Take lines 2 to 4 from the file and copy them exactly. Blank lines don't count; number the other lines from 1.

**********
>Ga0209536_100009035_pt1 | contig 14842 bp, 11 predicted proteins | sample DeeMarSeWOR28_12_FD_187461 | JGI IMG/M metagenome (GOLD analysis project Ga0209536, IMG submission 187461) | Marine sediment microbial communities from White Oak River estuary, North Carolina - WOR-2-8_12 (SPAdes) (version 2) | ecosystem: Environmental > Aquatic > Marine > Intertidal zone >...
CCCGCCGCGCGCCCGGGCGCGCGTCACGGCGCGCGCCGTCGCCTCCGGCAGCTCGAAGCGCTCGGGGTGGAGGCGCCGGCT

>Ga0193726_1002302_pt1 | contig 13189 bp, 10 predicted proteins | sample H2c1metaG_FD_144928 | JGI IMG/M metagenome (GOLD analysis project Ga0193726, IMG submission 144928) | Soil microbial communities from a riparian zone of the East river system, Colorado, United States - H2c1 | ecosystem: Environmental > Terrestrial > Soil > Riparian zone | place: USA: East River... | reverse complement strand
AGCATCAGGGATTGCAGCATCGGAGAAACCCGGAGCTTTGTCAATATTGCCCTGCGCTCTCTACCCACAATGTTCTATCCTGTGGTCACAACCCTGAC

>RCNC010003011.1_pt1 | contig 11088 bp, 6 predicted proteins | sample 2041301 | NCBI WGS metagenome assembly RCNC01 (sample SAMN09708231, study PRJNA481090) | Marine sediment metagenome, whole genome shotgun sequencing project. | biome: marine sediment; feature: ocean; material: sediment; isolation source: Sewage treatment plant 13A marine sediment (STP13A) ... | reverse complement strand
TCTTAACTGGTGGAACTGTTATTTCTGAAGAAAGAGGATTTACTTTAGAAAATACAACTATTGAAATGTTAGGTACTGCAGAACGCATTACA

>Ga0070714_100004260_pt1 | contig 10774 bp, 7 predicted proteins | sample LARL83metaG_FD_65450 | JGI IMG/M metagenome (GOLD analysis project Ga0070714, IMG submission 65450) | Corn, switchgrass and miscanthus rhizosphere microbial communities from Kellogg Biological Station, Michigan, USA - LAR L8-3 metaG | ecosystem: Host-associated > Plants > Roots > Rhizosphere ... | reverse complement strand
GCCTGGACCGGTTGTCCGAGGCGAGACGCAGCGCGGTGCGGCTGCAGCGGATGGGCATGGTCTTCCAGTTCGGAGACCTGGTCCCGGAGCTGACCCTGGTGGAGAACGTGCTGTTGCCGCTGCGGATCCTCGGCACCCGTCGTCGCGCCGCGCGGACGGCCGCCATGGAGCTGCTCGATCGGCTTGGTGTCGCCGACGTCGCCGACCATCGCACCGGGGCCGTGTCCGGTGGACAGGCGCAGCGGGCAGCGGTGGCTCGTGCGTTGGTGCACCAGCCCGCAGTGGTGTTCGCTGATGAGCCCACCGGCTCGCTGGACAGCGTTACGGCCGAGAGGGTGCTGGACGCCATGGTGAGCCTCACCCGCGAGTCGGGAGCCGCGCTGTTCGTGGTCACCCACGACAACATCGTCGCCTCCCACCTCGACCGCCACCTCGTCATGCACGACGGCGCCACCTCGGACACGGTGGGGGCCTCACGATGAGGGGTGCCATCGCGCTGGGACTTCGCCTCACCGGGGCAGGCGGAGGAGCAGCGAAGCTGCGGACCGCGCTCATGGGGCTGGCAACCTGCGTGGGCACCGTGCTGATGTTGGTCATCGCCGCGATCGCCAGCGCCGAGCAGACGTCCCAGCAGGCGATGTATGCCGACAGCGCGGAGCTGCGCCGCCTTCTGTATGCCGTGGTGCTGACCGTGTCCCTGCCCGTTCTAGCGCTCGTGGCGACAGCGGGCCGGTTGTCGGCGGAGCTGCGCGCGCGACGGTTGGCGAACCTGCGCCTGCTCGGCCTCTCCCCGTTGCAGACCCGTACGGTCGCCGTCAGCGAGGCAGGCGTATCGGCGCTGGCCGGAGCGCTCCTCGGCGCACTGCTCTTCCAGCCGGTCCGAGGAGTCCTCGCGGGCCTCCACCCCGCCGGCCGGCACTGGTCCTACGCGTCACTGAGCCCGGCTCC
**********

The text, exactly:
CCCGCCGCGCGCCCGGGCGCGCGTCACGGCGCGCGCCGTCGCCTCCGGCAGCTCGAAGCGCTCGGGGTGGAGGCGCCGGCT

>Ga0193726_1002302_pt1 | contig 13189 bp, 10 predicted proteins | sample H2c1metaG_FD_144928 | JGI IMG/M metagenome (GOLD analysis project Ga0193726, IMG submission 144928) | Soil microbial communities from a riparian zone of the East river system, Colorado, United States - H2c1 | ecosystem: Environmental > Terrestrial > Soil > Riparian zone | place: USA: East River... | reverse complement strand
AGCATCAGGGATTGCAGCATCGGAGAAACCCGGAGCTTTGTCAATATTGCCCTGCGCTCTCTACCCACAATGTTCTATCCTGTGGTCACAACCCTGAC